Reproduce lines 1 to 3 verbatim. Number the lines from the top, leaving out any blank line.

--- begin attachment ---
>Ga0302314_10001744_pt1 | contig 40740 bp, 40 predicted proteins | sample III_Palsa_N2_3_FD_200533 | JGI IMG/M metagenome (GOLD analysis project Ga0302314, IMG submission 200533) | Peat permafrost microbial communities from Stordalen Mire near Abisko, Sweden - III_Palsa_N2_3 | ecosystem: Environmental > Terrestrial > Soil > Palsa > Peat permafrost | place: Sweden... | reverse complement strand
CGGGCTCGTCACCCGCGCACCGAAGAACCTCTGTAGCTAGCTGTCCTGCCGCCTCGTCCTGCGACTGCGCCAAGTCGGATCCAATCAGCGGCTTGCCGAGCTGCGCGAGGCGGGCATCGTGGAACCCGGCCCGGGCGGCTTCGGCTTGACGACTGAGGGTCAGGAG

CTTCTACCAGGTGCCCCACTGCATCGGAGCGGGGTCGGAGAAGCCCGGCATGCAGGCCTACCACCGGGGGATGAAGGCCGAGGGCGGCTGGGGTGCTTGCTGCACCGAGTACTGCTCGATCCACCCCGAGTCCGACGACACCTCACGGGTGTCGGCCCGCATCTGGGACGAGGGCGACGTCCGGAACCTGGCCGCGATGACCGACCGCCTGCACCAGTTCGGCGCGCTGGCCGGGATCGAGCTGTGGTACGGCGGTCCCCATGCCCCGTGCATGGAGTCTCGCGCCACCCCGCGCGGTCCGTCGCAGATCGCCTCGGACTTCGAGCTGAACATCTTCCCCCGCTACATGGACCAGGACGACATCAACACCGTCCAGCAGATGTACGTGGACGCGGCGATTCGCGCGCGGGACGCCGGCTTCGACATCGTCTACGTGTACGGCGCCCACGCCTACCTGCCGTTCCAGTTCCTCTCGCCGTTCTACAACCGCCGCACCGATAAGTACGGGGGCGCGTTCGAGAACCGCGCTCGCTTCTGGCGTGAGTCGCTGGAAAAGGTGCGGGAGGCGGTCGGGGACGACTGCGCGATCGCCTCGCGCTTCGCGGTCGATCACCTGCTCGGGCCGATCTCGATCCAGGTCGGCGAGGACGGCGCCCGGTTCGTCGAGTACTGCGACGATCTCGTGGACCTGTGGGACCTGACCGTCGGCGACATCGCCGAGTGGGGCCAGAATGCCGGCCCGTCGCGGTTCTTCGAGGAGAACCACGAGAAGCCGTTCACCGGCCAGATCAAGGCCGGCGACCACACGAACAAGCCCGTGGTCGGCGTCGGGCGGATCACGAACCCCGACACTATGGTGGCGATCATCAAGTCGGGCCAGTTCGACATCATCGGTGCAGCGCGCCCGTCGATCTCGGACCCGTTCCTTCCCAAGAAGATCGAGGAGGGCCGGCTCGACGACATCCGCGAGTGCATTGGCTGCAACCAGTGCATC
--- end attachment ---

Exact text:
>Ga0302314_10001744_pt1 | contig 40740 bp, 40 predicted proteins | sample III_Palsa_N2_3_FD_200533 | JGI IMG/M metagenome (GOLD analysis project Ga0302314, IMG submission 200533) | Peat permafrost microbial communities from Stordalen Mire near Abisko, Sweden - III_Palsa_N2_3 | ecosystem: Environmental > Terrestrial > Soil > Palsa > Peat permafrost | place: Sweden... | reverse complement strand
CGGGCTCGTCACCCGCGCACCGAAGAACCTCTGTAGCTAGCTGTCCTGCCGCCTCGTCCTGCGACTGCGCCAAGTCGGATCCAATCAGCGGCTTGCCGAGCTGCGCGAGGCGGGCATCGTGGAACCCGGCCCGGGCGGCTTCGGCTTGACGACTGAGGGTCAGGAG

CTTCTACCAGGTGCCCCACTGCATCGGAGCGGGGTCGGAGAAGCCCGGCATGCAGGCCTACCACCGGGGGATGAAGGCCGAGGGCGGCTGGGGTGCTTGCTGCACCGAGTACTGCTCGATCCACCCCGAGTCCGACGACACCTCACGGGTGTCGGCCCGCATCTGGGACGAGGGCGACGTCCGGAACCTGGCCGCGATGACCGACCGCCTGCACCAGTTCGGCGCGCTGGCCGGGATCGAGCTGTGGTACGGCGGTCCCCATGCCCCGTGCATGGAGTCTCGCGCCACCCCGCGCGGTCCGTCGCAGATCGCCTCGGACTTCGAGCTGAACATCTTCCCCCGCTACATGGACCAGGACGACATCAACACCGTCCAGCAGATGTACGTGGACGCGGCGATTCGCGCGCGGGACGCCGGCTTCGACATCGTCTACGTGTACGGCGCCCACGCCTACCTGCCGTTCCAGTTCCTCTCGCCGTTCTACAACCGCCGCACCGATAAGTACGGGGGCGCGTTCGAGAACCGCGCTCGCTTCTGGCGTGAGTCGCTGGAAAAGGTGCGGGAGGCGGTCGGGGACGACTGCGCGATCGCCTCGCGCTTCGCGGTCGATCACCTGCTCGGGCCGATCTCGATCCAGGTCGGCGAGGACGGCGCCCGGTTCGTCGAGTACTGCGACGATCTCGTGGACCTGTGGGACCTGACCGTCGGCGACATCGCCGAGTGGGGCCAGAATGCCGGCCCGTCGCGGTTCTTCGAGGAGAACCACGAGAAGCCGTTCACCGGCCAGATCAAGGCCGGCGACCACACGAACAAGCCCGTGGTCGGCGTCGGGCGGATCACGAACCCCGACACTATGGTGGCGATCATCAAGTCGGGCCAGTTCGACATCATCGGTGCAGCGCGCCCGTCGATCTCGGACCCGTTCCTTCCCAAGAAGATCGAGGAGGGCCGGCTCGACGACATCCGCGAGTGCATTGGCTGCAACCAGTGCATC